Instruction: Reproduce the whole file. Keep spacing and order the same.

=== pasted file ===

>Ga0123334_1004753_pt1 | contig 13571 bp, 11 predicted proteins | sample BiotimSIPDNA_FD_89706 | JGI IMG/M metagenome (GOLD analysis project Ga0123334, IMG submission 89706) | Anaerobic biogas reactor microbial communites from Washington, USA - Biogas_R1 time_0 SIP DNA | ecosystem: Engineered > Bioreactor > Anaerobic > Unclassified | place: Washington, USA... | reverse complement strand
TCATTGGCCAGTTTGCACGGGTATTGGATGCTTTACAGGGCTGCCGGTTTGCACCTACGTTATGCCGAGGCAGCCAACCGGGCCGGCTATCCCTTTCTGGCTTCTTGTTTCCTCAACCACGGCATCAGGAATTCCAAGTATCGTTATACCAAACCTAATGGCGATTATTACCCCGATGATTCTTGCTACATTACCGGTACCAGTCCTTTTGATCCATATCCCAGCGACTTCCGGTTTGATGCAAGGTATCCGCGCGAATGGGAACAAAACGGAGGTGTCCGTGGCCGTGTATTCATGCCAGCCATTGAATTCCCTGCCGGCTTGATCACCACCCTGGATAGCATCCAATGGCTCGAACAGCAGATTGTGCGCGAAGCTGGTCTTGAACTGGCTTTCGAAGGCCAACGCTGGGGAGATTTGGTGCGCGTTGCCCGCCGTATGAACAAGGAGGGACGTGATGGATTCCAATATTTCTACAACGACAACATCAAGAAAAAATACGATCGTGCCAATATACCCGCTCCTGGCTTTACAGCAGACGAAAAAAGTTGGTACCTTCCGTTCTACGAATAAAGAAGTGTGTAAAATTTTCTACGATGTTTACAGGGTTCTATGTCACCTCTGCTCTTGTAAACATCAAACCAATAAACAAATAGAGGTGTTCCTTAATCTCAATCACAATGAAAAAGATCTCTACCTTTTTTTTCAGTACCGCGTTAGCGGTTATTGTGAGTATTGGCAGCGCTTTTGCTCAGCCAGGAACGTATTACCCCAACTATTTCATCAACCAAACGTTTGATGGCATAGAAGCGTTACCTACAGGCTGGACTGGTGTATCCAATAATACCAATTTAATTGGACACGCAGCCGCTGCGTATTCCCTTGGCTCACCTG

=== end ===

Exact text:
>Ga0123334_1004753_pt1 | contig 13571 bp, 11 predicted proteins | sample BiotimSIPDNA_FD_89706 | JGI IMG/M metagenome (GOLD analysis project Ga0123334, IMG submission 89706) | Anaerobic biogas reactor microbial communites from Washington, USA - Biogas_R1 time_0 SIP DNA | ecosystem: Engineered > Bioreactor > Anaerobic > Unclassified | place: Washington, USA... | reverse complement strand
TCATTGGCCAGTTTGCACGGGTATTGGATGCTTTACAGGGCTGCCGGTTTGCACCTACGTTATGCCGAGGCAGCCAACCGGGCCGGCTATCCCTTTCTGGCTTCTTGTTTCCTCAACCACGGCATCAGGAATTCCAAGTATCGTTATACCAAACCTAATGGCGATTATTACCCCGATGATTCTTGCTACATTACCGGTACCAGTCCTTTTGATCCATATCCCAGCGACTTCCGGTTTGATGCAAGGTATCCGCGCGAATGGGAACAAAACGGAGGTGTCCGTGGCCGTGTATTCATGCCAGCCATTGAATTCCCTGCCGGCTTGATCACCACCCTGGATAGCATCCAATGGCTCGAACAGCAGATTGTGCGCGAAGCTGGTCTTGAACTGGCTTTCGAAGGCCAACGCTGGGGAGATTTGGTGCGCGTTGCCCGCCGTATGAACAAGGAGGGACGTGATGGATTCCAATATTTCTACAACGACAACATCAAGAAAAAATACGATCGTGCCAATATACCCGCTCCTGGCTTTACAGCAGACGAAAAAAGTTGGTACCTTCCGTTCTACGAATAAAGAAGTGTGTAAAATTTTCTACGATGTTTACAGGGTTCTATGTCACCTCTGCTCTTGTAAACATCAAACCAATAAACAAATAGAGGTGTTCCTTAATCTCAATCACAATGAAAAAGATCTCTACCTTTTTTTTCAGTACCGCGTTAGCGGTTATTGTGAGTATTGGCAGCGCTTTTGCTCAGCCAGGAACGTATTACCCCAACTATTTCATCAACCAAACGTTTGATGGCATAGAAGCGTTACCTACAGGCTGGACTGGTGTATCCAATAATACCAATTTAATTGGACACGCAGCCGCTGCGTATTCCCTTGGCTCACCTG